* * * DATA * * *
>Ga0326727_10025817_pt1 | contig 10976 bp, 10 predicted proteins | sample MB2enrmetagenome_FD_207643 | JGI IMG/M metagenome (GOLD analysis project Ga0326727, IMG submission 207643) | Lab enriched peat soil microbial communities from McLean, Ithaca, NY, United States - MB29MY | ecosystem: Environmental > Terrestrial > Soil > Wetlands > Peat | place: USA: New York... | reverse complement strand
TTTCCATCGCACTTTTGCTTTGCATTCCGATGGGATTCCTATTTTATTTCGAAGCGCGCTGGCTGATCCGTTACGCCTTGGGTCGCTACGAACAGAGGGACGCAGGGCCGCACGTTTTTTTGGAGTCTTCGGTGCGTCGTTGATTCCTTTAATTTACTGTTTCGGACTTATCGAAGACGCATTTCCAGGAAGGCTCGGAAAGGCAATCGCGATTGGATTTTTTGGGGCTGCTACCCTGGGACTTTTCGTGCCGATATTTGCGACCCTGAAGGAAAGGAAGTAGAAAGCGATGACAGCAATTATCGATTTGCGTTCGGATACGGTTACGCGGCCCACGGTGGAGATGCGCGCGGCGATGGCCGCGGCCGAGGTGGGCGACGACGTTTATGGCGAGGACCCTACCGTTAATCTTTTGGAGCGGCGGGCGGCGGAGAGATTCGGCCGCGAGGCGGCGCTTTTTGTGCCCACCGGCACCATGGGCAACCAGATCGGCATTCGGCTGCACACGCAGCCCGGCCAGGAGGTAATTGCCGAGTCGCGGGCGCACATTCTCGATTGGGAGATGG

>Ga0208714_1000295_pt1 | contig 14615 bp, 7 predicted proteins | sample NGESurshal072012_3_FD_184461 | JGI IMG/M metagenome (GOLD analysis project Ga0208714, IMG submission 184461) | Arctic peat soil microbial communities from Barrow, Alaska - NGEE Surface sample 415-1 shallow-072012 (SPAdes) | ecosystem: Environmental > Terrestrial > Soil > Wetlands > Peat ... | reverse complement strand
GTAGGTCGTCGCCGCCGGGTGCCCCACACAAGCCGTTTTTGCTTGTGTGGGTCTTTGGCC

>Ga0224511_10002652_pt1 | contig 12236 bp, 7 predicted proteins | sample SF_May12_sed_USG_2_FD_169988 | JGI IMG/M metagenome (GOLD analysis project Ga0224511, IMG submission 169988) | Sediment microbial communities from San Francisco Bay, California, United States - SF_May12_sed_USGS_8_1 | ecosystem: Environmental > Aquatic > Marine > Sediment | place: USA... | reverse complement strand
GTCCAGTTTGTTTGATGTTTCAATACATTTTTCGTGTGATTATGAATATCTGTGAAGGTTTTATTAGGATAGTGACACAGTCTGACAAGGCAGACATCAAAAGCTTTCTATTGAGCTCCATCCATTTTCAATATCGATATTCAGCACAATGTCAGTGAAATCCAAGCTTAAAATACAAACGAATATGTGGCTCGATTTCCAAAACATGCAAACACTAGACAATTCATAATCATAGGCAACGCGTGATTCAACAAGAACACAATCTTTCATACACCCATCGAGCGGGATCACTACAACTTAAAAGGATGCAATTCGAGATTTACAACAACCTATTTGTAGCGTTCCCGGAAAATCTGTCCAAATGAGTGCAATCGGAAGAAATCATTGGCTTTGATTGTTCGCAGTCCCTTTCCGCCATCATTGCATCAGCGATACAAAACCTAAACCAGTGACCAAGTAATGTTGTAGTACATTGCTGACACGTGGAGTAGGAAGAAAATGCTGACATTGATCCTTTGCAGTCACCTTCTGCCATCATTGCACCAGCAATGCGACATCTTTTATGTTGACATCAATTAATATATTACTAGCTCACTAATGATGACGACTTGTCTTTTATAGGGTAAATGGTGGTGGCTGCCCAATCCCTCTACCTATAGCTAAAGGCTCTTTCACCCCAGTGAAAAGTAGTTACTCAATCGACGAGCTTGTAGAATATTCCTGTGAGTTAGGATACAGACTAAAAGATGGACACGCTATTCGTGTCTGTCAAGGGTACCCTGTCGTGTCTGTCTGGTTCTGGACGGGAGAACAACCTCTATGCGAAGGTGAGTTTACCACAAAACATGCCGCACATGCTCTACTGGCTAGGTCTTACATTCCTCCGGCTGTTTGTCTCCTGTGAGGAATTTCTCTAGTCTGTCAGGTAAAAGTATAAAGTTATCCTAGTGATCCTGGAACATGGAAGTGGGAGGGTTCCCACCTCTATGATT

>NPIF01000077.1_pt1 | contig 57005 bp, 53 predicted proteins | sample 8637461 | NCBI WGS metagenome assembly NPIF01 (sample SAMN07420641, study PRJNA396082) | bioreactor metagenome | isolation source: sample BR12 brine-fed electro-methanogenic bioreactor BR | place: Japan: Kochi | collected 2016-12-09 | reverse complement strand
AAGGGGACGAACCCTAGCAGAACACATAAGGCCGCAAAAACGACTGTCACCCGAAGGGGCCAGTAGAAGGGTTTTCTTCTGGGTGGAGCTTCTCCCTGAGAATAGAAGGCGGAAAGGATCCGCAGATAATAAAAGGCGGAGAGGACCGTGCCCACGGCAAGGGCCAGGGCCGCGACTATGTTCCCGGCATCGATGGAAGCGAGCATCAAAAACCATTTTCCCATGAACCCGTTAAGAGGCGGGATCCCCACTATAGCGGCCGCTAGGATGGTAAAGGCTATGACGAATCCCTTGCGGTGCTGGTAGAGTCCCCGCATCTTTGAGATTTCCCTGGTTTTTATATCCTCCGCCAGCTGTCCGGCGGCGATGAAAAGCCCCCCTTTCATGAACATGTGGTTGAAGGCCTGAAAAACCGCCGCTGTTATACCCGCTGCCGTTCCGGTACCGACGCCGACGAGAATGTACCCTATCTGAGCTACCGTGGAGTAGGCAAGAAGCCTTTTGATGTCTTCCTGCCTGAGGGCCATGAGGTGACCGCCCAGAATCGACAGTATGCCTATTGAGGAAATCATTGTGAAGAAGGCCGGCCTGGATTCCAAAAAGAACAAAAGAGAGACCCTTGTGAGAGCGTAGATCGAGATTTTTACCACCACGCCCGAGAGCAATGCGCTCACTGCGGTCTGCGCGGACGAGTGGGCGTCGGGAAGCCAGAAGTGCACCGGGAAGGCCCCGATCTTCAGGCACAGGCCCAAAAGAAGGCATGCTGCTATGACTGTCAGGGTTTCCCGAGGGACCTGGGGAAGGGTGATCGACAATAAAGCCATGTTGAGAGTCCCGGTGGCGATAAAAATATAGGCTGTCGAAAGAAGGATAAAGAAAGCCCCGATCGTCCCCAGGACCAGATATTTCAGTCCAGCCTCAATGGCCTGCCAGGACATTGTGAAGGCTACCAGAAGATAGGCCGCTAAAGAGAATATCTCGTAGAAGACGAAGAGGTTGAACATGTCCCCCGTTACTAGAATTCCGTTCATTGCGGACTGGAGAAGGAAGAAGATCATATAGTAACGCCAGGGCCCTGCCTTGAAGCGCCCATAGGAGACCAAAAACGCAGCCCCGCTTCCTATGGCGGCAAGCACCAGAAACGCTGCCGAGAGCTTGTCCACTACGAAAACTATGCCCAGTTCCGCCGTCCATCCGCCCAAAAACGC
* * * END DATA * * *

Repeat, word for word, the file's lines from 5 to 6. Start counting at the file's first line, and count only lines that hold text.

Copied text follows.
>Ga0224511_10002652_pt1 | contig 12236 bp, 7 predicted proteins | sample SF_May12_sed_USG_2_FD_169988 | JGI IMG/M metagenome (GOLD analysis project Ga0224511, IMG submission 169988) | Sediment microbial communities from San Francisco Bay, California, United States - SF_May12_sed_USGS_8_1 | ecosystem: Environmental > Aquatic > Marine > Sediment | place: USA... | reverse complement strand
GTCCAGTTTGTTTGATGTTTCAATACATTTTTCGTGTGATTATGAATATCTGTGAAGGTTTTATTAGGATAGTGACACAGTCTGACAAGGCAGACATCAAAAGCTTTCTATTGAGCTCCATCCATTTTCAATATCGATATTCAGCACAATGTCAGTGAAATCCAAGCTTAAAATACAAACGAATATGTGGCTCGATTTCCAAAACATGCAAACACTAGACAATTCATAATCATAGGCAACGCGTGATTCAACAAGAACACAATCTTTCATACACCCATCGAGCGGGATCACTACAACTTAAAAGGATGCAATTCGAGATTTACAACAACCTATTTGTAGCGTTCCCGGAAAATCTGTCCAAATGAGTGCAATCGGAAGAAATCATTGGCTTTGATTGTTCGCAGTCCCTTTCCGCCATCATTGCATCAGCGATACAAAACCTAAACCAGTGACCAAGTAATGTTGTAGTACATTGCTGACACGTGGAGTAGGAAGAAAATGCTGACATTGATCCTTTGCAGTCACCTTCTGCCATCATTGCACCAGCAATGCGACATCTTTTATGTTGACATCAATTAATATATTACTAGCTCACTAATGATGACGACTTGTCTTTTATAGGGTAAATGGTGGTGGCTGCCCAATCCCTCTACCTATAGCTAAAGGCTCTTTCACCCCAGTGAAAAGTAGTTACTCAATCGACGAGCTTGTAGAATATTCCTGTGAGTTAGGATACAGACTAAAAGATGGACACGCTATTCGTGTCTGTCAAGGGTACCCTGTCGTGTCTGTCTGGTTCTGGACGGGAGAACAACCTCTATGCGAAGGTGAGTTTACCACAAAACATGCCGCACATGCTCTACTGGCTAGGTCTTACATTCCTCCGGCTGTTTGTCTCCTGTGAGGAATTTCTCTAGTCTGTCAGGTAAAAGTATAAAGTTATCCTAGTGATCCTGGAACATGGAAGTGGGAGGGTTCCCACCTCTATGATT